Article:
Last week, Adrianna asked why we don’t see many complaints about the fact that employer-sponsored health insurance is community rated even though there is great concern among some about the (modified) community rating in the ACA’s remade individual market.
If one is concerned about the ACA’s community rating provisions, one might point to the recent, AEI-sponsored proposal for risk-rating as an alternative. (Read all about that in the exchanges between me and Harold, linked to here.) Is it really a viable alternative? Though I defended it, I have my doubts.
Here’s my question for risk-rating advocates: if there were no constraints on employers’ ability to risk-rate, could you imagine them doing so? I can’t. The instant the first employer did any such thing, I think the outrage would be deafening. The bad press would be crippling. The media would easily find the sympathetic cases — the cancer patients now having to pay $35,000 premiums and the like — and that’d drown out all the economists claiming greater efficiency. The company would lose many valuable employees as competitors with community rated products would snatch them up.
To be sure, some may also leave employers who offered community rated products and flock to the risk-rating company — those who would get a better deal. These would be the younger and healthier employees, with less experience and, therefore, less value to the company. I wonder if any company could survive this reshuffling (and bad press!).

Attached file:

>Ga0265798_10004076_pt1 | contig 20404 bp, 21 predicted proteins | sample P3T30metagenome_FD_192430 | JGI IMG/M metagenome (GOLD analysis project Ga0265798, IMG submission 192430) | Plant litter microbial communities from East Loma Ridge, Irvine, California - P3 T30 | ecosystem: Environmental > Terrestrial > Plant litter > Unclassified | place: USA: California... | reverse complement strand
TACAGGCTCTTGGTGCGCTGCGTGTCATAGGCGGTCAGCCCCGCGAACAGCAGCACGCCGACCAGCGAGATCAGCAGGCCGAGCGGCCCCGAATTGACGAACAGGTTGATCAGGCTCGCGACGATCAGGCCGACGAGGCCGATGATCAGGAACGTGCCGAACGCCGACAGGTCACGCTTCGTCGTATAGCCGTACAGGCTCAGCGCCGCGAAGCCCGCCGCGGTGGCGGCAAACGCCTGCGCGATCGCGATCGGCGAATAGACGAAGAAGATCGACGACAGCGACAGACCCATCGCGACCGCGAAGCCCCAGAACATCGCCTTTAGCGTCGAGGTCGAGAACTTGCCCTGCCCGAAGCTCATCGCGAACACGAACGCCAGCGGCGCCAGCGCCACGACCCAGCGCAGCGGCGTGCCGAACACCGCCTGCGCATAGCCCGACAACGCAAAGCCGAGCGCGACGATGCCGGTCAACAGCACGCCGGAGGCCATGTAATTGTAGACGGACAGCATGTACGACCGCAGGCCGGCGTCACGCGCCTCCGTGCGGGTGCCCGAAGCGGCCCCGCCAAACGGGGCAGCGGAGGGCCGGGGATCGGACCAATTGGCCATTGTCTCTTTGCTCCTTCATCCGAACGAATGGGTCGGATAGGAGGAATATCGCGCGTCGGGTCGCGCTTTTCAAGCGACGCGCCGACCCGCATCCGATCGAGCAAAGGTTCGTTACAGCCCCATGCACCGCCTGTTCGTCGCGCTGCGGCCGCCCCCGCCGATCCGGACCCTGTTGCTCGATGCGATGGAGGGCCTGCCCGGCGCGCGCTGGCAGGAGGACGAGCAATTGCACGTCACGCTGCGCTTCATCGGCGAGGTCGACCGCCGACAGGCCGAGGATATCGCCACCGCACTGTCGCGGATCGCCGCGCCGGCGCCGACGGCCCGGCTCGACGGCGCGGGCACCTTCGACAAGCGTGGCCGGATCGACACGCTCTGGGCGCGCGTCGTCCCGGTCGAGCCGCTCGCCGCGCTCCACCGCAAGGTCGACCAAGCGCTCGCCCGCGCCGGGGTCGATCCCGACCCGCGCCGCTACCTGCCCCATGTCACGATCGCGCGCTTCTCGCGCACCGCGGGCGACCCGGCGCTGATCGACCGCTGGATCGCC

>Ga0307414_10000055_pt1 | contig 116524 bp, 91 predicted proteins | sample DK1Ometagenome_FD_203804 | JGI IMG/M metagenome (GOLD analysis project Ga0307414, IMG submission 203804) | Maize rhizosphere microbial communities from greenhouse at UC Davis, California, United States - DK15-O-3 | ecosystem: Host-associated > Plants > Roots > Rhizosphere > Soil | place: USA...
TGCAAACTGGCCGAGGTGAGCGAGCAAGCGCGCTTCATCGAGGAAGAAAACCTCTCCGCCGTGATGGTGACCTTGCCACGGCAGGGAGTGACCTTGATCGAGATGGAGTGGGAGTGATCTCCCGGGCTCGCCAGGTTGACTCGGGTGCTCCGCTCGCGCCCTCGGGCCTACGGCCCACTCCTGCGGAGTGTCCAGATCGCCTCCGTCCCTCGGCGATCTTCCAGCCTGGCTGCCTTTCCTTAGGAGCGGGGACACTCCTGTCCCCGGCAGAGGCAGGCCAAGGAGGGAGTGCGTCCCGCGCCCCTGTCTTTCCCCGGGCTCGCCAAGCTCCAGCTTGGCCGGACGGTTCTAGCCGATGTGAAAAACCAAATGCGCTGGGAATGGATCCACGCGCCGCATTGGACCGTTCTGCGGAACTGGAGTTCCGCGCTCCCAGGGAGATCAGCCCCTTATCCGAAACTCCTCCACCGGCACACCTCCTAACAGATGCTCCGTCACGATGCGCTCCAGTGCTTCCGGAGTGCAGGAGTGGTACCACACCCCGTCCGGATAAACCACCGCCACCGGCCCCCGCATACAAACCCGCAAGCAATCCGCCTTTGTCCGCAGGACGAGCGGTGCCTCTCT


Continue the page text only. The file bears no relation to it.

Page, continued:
Now imagine the counterfactual world in which the individual market was already community rated. Imagine anyone proposing to change that to risk-rating or to returning it to the condition under which it exists today. Again, I think this would be a non-starter for the reasons cited above. Do you think I’m wrong?
Status quo bias — Starr’s policy trap — is real. It’s perpetuated by the ease with which we can find losers in any transition away from it, the appetite we have for their stories, the fear that we will someday be in their shoes. What’s interesting is that we have two insurance markets — group and individual — in which the status quo is different. One is community rated and one isn’t, but soon will be. If you agree with me that changing either is hard, then that can’t be because they both make sense. They’re totally different!
No, it must be that the status quo is strong. It’d be just as strong running the other way. This is, by definition, irrational, except on an individual level (because there really are winners and losers, even if there are more of one than the other).
Do we have the courage to do something broadly rational? Honestly, I don’t know. If we always identify or sympathize with the losers, probably not. But, yes, there are losers. There are losers today and losers under any reform. The argument to do anything has to be that creating new winners justifies creating new losers. No, we have not had that debate openly and honestly, though some of us have certainly thought it through for ourselves.